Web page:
4. I love, love, love it! Your About page is simple and to the point, but your writing is WONDERFUL and inspirational. You started (by the looks of it) your blog a few months before I did mine, though I have been involved in web-based ministries for years!
    I love your take on prayer, as the Bible teaches us, our God, our Heavenly Father looks at the heart of men and women and not some title or designation. It also tells me that those who LOVE (in action and not so much “feeling”) are born of God and God knows them! So conversing and communing with others of differing beliefs is not just demonstrating a Godly love for others, but a sincere effort to seek God’s Spirit in others. Our Scripture tells us to “try the spirits” but also that our “spirit, will bear witness with others” of like spirit and love!
    It is so very awesome to me how the Holy Spirit is also showing me to brothers and sisters of different countries yet who all belong to ONE Heavenly Home. I am learning and gaining such an awesome perspective about life in neighboring countries and especially from a Christian’s perspective.
    Now, I am going to put your site on my links page and I am going to follow you, but I follow so many that I have to make the rounds and I WILL be back to read more and I usually always comment. Not on everyone I read but those especially that inspire me. I am VERY excited to follow you as you continue in your service (ministry) to the Lord and to all whom the Lord sends past your writings!!! God bless you richly and oh so greatly!

  5. Julia;

    I tend to tread backwards in time and go to posts that interest me when I see one. This post jiggled my senses, so to speak. I recently labeled myself an Occasionalist, my own Christian religion I guess. I’m more of one of those Easter, Christmas, wedding, christening, funeral people. I am, and have for a long time, been a believer of something more powerful. I’m 72, been the prayer presenter at family gatherings forever, just this Thanksgiving for an audience of 32,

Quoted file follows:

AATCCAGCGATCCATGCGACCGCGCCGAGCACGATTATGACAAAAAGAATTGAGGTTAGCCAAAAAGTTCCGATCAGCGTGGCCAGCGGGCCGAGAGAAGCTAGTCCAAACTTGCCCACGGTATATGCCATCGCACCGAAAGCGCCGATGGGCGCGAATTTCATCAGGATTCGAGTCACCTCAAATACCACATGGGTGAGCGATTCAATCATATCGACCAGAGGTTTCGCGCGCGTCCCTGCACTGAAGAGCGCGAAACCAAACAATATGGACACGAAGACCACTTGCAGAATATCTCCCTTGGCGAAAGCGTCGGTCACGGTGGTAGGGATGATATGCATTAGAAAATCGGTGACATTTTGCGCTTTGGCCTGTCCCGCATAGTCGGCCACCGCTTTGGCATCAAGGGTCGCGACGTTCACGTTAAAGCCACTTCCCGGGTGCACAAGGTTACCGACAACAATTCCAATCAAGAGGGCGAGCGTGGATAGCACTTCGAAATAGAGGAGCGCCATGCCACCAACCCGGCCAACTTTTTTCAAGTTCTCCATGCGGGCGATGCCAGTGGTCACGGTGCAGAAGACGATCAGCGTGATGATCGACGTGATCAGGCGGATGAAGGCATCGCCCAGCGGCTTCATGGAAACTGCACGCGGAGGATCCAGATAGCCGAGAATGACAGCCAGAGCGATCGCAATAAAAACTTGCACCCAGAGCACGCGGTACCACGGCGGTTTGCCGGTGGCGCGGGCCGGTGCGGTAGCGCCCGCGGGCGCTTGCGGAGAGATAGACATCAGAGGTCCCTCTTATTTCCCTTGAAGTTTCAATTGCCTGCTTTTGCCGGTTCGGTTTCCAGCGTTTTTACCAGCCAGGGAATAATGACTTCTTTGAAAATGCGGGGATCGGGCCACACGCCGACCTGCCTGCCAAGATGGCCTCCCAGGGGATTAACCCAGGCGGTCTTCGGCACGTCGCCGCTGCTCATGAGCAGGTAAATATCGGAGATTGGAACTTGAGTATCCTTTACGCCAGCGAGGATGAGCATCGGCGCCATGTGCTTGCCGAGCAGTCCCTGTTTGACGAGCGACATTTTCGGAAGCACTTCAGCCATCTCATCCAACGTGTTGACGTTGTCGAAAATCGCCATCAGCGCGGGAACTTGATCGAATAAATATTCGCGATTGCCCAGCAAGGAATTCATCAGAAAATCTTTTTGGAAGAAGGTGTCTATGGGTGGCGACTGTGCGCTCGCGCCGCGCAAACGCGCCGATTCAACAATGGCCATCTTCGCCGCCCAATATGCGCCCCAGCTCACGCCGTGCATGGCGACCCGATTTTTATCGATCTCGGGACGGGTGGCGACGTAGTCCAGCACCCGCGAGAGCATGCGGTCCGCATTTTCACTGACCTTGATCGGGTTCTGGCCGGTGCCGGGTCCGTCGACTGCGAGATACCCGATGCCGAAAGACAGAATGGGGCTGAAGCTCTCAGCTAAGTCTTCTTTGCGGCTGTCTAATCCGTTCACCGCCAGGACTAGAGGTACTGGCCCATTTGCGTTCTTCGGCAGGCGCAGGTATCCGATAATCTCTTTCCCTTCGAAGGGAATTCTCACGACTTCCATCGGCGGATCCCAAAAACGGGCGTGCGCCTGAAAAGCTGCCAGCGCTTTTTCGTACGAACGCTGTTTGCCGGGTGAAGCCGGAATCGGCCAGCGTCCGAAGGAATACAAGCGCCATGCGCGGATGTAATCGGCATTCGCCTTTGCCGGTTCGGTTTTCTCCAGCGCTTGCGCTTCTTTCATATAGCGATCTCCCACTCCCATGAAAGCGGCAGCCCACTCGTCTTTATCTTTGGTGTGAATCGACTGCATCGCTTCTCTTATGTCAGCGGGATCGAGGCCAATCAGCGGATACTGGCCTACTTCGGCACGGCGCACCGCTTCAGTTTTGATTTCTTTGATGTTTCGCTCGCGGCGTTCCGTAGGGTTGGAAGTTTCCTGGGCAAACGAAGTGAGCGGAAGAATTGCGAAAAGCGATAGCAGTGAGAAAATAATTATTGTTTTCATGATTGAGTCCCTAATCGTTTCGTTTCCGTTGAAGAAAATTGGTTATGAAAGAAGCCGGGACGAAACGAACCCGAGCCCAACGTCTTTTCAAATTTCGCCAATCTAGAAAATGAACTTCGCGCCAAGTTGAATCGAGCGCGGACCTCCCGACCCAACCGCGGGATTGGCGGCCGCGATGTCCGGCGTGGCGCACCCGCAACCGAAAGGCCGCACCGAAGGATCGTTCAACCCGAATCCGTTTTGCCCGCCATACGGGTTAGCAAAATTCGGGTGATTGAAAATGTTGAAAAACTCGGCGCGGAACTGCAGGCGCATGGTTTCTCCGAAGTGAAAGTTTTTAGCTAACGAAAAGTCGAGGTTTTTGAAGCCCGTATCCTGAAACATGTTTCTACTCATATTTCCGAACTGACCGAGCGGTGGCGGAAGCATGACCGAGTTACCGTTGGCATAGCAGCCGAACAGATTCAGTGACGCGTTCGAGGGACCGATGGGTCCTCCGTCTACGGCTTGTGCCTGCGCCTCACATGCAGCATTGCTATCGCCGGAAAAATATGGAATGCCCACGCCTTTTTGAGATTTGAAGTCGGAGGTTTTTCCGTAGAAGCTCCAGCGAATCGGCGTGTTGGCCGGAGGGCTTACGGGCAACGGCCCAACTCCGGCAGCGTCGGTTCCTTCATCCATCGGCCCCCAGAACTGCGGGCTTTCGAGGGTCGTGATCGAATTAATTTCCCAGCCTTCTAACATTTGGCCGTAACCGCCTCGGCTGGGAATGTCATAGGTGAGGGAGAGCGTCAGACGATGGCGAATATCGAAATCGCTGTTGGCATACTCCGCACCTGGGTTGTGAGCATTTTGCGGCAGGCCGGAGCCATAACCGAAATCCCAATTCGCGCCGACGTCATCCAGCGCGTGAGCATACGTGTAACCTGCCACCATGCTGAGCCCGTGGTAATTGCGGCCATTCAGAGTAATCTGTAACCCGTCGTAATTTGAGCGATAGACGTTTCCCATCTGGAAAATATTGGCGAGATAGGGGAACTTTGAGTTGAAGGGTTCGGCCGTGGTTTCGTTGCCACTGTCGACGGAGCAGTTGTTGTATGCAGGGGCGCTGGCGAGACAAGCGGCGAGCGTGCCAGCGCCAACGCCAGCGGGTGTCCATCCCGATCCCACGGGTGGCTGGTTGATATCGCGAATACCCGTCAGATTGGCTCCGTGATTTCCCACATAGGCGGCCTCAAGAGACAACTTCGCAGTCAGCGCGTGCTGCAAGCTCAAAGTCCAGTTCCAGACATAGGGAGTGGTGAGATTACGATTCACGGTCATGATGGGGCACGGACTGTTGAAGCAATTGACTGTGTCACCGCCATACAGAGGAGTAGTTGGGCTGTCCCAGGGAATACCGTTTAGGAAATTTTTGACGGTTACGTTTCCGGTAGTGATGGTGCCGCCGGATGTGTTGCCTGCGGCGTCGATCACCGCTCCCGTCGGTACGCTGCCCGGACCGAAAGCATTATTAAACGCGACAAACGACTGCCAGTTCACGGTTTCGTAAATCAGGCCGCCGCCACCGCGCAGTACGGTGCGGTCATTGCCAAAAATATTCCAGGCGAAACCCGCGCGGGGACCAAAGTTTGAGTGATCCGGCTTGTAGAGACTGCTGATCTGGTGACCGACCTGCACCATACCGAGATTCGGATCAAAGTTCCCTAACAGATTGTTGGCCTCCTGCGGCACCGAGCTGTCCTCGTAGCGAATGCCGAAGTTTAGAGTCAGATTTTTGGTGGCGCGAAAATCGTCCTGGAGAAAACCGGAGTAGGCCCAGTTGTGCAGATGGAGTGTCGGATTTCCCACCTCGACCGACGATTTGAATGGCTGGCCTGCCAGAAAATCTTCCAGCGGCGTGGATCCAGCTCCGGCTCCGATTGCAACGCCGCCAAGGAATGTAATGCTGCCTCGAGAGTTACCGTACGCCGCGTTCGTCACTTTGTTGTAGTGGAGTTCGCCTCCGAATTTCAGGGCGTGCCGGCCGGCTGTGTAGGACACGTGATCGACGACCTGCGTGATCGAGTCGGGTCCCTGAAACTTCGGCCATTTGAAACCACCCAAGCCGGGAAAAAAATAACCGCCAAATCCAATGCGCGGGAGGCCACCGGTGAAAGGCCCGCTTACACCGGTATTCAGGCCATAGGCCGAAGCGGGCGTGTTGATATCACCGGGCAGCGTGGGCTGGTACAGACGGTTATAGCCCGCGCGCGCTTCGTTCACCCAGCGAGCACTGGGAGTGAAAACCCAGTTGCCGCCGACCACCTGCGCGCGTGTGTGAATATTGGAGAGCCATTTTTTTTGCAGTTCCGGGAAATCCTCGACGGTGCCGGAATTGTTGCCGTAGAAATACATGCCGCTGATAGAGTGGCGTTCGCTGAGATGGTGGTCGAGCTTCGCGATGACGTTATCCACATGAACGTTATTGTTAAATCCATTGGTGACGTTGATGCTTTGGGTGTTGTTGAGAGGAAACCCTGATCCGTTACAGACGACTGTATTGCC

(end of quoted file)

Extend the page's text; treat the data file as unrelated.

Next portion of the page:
I was a Methodist, not by choice, and then Lutheran by choice in my early years. I married at 22 and have been a semi/practicing Catholic for the past 50 years. Our 3 children were all raised Catholic. Were it not for Henry the VIII, most of Great Britain would be Catholic today I suspect.

    At any rate, I loved the piece you wrote. It made me first think of “Snow White and the Seven Dwarfs.” Now “Prayer to the All Mighty” will come into play when I hear a whistle tingle my senses.

    Have a wonderful day, The Rooster

    • Dear Rooster
      I think I know what you mean about treading backwards. I have been so busy lately I have been doing that, or sometimes, to my sorrow, not doing that because of no time.
      On my own journeying I have attended and worshipped at many different churches of different denominations. My husband was brought up a Roman Catholic and at one time we were part of a Methodist Church, a Roman Catholic Church and an Anglican Church. Perhaps we overdid it because soon after that my husband began to have doubts and then stopped going to church at all. So did I for a while.For now, I find myself back at the Methodist Church I attended as a child, with still some of the same leaders who were there then. I also am glad to find fellowship on line! I think that definitely helps me to feel sane.
      I am glad you liked the story of the whistler! It touched me too when I first heard it.
      Love and best wishes
      Julia